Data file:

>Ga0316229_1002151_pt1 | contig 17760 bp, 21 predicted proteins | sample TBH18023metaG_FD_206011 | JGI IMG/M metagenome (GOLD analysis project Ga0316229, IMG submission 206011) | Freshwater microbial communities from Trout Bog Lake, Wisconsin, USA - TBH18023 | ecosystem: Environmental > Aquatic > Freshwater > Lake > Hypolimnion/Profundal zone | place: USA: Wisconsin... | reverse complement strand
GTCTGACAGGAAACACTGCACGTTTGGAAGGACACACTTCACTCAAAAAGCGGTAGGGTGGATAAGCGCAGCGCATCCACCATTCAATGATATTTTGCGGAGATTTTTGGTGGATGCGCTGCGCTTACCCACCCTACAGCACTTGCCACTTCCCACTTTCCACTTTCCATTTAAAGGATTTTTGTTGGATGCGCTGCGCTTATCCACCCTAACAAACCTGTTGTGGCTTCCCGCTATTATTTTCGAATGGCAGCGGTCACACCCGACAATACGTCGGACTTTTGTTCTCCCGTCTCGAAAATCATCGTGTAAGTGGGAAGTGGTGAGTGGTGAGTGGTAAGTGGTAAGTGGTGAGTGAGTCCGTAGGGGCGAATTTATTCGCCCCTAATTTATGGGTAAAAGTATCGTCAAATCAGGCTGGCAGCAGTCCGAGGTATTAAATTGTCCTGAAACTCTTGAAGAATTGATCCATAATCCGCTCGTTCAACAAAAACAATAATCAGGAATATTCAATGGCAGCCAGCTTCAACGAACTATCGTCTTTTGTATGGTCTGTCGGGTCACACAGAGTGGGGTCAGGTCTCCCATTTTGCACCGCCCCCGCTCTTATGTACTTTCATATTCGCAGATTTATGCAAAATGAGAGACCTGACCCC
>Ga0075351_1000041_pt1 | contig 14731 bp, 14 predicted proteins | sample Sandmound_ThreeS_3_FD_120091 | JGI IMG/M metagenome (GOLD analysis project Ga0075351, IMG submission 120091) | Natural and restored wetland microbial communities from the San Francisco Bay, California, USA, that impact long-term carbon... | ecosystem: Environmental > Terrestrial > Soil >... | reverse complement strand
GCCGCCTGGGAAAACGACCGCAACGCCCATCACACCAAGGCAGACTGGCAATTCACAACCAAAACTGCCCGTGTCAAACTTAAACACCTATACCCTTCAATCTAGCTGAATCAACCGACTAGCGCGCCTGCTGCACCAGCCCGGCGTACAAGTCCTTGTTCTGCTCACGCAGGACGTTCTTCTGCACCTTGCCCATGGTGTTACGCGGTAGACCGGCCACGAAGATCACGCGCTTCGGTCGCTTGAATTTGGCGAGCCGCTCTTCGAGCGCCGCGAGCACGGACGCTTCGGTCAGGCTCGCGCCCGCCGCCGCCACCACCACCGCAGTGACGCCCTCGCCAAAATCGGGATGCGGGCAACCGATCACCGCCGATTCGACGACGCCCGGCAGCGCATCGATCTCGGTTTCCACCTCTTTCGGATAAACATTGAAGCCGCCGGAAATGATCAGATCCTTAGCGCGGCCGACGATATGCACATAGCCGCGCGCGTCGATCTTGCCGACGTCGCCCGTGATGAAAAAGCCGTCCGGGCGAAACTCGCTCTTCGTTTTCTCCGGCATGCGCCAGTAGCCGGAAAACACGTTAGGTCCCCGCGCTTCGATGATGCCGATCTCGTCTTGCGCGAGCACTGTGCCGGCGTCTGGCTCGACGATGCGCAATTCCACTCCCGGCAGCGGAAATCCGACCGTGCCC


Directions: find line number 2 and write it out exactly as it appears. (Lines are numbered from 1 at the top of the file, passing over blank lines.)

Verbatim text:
GTCTGACAGGAAACACTGCACGTTTGGAAGGACACACTTCACTCAAAAAGCGGTAGGGTGGATAAGCGCAGCGCATCCACCATTCAATGATATTTTGCGGAGATTTTTGGTGGATGCGCTGCGCTTACCCACCCTACAGCACTTGCCACTTCCCACTTTCCACTTTCCATTTAAAGGATTTTTGTTGGATGCGCTGCGCTTATCCACCCTAACAAACCTGTTGTGGCTTCCCGCTATTATTTTCGAATGGCAGCGGTCACACCCGACAATACGTCGGACTTTTGTTCTCCCGTCTCGAAAATCATCGTGTAAGTGGGAAGTGGTGAGTGGTGAGTGGTAAGTGGTAAGTGGTGAGTGAGTCCGTAGGGGCGAATTTATTCGCCCCTAATTTATGGGTAAAAGTATCGTCAAATCAGGCTGGCAGCAGTCCGAGGTATTAAATTGTCCTGAAACTCTTGAAGAATTGATCCATAATCCGCTCGTTCAACAAAAACAATAATCAGGAATATTCAATGGCAGCCAGCTTCAACGAACTATCGTCTTTTGTATGGTCTGTCGGGTCACACAGAGTGGGGTCAGGTCTCCCATTTTGCACCGCCCCCGCTCTTATGTACTTTCATATTCGCAGATTTATGCAAAATGAGAGACCTGACCCC